Should I tell my auto mechanic to keep all of my old parts so I know that the parts actually got replaced on my car?
I am sure you have all heard about asking your car mechanic to give you the old parts that were replaced while working on your car..right?
About two years ago I played a joke on a customer who asked me to keep her old parts. She asked me to save the old parts–BEFORE we did any work, man nothing irks me more than a new customer who asks to have the old parts AFTER we have done the work.
Digging around in trash cans is NOT the best thing to have me remember you for. Anyway, back to my story. I gave this customer an air conditioning compressor and told her it was her old water pump that we replaced, and she believed me. Yes, I did tell her I was just testing her to see if she knew what it was she was looking at. I think some people just set themselves up for being taken advantage of.
Here is something I think is much more beneficial to you as a customer and to the shop doing the work. Ask your mechanic to use brand name or dealer parts whenever there is a “critical component” being replaced. Critical component? Think of it as something that will leave you stranded or could compromise safety.
Some critical components would be: water pumps, alternators, starters, fuel pumps, etc….
Some non-critical items would be: air filters, spark plugs, fluids, brake pads, etc.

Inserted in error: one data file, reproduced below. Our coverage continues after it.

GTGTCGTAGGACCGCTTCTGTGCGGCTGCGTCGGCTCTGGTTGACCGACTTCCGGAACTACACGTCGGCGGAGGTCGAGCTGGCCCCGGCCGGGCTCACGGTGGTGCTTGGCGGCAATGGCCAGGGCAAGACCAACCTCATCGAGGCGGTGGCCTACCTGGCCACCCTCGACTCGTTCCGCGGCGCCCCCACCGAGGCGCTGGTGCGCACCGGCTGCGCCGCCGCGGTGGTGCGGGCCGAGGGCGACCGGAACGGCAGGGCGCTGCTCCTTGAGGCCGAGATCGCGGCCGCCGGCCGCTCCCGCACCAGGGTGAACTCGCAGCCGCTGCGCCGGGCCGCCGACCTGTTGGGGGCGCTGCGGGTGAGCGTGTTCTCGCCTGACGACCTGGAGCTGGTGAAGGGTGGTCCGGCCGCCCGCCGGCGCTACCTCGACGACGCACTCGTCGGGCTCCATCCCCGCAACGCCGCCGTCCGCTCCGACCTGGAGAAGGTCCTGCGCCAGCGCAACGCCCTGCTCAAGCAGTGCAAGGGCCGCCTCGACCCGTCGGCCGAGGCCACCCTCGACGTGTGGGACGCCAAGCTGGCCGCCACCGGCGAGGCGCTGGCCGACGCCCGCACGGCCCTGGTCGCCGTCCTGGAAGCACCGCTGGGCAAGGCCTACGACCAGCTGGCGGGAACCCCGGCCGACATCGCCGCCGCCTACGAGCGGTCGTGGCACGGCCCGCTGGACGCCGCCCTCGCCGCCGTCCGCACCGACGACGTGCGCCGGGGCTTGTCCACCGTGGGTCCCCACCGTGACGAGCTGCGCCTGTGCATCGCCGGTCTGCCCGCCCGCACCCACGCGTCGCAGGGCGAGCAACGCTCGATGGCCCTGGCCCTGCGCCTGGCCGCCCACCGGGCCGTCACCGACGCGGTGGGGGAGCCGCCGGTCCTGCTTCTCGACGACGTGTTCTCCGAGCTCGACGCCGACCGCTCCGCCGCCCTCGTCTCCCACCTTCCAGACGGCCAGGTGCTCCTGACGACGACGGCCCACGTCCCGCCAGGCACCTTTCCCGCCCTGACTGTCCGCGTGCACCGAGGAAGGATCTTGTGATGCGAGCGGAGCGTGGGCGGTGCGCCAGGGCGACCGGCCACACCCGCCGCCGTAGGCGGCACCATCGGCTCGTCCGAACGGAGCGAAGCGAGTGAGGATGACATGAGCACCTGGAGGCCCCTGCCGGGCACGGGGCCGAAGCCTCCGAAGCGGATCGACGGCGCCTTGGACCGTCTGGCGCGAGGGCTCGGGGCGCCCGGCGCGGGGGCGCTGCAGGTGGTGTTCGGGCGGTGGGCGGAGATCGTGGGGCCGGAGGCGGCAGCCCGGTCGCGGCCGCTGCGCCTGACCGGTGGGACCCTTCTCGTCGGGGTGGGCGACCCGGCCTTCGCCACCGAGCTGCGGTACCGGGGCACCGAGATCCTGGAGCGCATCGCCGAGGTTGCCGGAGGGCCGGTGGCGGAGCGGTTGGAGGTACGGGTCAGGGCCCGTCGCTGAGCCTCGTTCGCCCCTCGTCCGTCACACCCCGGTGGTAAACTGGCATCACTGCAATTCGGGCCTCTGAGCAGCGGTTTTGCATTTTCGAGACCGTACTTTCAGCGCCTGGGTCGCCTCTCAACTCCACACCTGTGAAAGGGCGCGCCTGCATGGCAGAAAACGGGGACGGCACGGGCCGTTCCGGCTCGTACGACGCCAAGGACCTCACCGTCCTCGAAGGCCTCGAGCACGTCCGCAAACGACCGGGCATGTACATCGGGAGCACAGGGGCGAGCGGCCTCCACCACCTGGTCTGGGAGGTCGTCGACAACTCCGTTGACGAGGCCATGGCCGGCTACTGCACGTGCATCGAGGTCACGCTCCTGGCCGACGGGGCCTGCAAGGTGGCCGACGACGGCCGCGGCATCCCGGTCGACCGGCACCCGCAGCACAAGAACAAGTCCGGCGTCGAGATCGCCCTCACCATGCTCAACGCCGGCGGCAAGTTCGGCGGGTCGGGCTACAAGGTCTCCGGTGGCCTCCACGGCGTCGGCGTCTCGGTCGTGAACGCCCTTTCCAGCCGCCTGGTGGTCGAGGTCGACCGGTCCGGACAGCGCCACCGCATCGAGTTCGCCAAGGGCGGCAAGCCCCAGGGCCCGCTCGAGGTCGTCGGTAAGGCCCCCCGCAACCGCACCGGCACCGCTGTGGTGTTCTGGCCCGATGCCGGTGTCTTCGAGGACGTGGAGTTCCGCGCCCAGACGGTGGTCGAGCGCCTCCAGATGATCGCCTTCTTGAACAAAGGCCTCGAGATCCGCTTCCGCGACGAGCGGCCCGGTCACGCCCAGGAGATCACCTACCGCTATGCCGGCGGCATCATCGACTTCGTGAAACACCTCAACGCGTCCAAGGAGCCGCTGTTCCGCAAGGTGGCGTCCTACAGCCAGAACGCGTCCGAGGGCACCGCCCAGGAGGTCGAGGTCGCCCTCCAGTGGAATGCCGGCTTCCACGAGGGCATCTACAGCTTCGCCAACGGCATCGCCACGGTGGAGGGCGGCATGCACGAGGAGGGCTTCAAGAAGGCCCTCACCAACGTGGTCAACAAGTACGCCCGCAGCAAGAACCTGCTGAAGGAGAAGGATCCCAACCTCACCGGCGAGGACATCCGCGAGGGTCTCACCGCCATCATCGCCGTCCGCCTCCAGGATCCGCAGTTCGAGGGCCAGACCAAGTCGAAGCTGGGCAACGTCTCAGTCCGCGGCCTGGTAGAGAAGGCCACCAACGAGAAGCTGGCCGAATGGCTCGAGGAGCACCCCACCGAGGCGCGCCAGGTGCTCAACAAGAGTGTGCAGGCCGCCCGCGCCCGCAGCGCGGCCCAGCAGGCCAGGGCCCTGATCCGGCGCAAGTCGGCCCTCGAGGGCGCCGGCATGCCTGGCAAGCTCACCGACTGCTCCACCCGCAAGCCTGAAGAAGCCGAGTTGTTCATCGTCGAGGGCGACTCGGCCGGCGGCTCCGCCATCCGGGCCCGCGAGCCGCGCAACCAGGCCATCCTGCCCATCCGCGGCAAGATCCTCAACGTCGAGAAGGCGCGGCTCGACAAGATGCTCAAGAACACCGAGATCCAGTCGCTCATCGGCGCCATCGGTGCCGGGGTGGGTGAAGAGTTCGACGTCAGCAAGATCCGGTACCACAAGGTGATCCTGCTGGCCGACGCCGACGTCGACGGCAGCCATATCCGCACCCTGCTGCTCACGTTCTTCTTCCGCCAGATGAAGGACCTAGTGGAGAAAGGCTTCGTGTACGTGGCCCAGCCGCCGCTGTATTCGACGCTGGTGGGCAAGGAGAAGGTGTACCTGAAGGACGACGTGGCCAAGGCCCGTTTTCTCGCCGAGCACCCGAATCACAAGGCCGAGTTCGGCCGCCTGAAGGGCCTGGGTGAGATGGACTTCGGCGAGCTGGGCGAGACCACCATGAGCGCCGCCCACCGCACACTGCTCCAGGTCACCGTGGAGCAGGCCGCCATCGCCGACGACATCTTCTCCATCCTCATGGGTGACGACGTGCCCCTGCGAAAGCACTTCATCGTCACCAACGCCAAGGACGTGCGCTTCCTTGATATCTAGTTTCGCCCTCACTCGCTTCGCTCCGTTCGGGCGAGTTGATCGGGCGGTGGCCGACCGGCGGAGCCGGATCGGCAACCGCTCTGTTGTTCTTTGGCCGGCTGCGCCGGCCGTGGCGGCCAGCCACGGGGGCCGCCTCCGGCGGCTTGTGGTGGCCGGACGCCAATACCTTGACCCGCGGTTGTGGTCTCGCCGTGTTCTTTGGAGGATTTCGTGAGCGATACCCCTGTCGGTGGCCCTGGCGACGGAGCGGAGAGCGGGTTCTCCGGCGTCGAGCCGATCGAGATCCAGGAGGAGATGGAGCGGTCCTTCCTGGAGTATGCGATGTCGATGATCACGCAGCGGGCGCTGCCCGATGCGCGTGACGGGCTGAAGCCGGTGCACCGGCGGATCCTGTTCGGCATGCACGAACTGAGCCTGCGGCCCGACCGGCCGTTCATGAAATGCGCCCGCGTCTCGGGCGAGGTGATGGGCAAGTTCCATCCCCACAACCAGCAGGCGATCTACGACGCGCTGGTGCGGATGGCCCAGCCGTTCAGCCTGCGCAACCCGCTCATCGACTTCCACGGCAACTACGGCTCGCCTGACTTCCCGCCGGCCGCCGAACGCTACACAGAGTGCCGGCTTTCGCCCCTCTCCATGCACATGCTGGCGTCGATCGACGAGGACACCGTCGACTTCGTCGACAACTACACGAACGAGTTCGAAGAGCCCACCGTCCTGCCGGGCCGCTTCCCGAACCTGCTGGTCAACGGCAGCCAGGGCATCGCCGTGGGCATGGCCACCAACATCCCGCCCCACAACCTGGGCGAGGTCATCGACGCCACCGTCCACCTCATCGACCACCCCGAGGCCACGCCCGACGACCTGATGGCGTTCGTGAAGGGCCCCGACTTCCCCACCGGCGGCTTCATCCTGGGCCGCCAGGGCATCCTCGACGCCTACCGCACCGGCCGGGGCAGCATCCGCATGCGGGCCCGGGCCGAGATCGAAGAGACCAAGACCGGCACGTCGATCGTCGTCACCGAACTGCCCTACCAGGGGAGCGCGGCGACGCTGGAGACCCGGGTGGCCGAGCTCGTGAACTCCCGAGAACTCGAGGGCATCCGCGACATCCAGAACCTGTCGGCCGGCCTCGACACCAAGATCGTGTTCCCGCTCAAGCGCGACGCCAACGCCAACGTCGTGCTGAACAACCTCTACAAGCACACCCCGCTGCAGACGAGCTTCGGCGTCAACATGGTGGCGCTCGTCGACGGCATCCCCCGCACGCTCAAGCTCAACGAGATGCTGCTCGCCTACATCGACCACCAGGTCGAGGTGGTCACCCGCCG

Ask your mechanic to use his best judgment when determining critical items. You will probably pay more for these parts now, but in the long run you will be glad you did. Case in point. Last month a good friend of mine had the fuel pump in his Chevy Tahoe go out while he was visiting here in the Houston area. He had this fuel pump replaced 15 months prior at his usual repair shop, and he had requested that they use the dealer replacement pump.
Although his mechanic offers a 12-month free replacement warranty policy, he was not only over the time limit, but also hundreds of miles away from home. He called me and asked to have his vehicle towed to my shop for repair. He showed me the invoice from his mechanic and the brand name of the pump he had told them to write on the invoice (very smart)!
I have a wonderful relationship with my part supplier, and I knew that my vendor would honor the manufacture warranty for my friend. We put the old defect pump in the new box and sent it off for credit.
So you are saying to yourself…ya Austin sounds great so what! Well the punch line to the story is the pump has a retail price of $497 just for the part! I billed him for the tow charge and labor only. I would have done this for anyone not just a friend of mine, this is a great way to win over a new customer, and I still made money!!!
BUT, I would not have done it if hismechanic had replaced the pump with a cheaper product that I don’t have a good working relationship with the local vendor for. Some auto parts areregion or area specific, and might not be available in all cities. Some parts are store specific and can only be returned at a particular franchise.
So the small added cost of the nationally known name brand pump saved my friend lots of money in the long run. Ask your mechanic to write the name brand of the parts being replaced on your repair invoice. Also, it would be a good idea to ask if the part carries a longer warranty than your mechanic normally honors. He definitely won’t want to divulge this info unless you ask…I would ask nicely too.
Please let him know the reason why you inquire about this is because of the above scenario. I can think of two manufactures that will give lifetime part replacement, so all you pay your mechanic is the labor if the part breaks. Hey, it’s the little things that add up!
Of course car mechanics STILL try to pull the wool over the eyes of their customers, so beware.
The honest Mechanic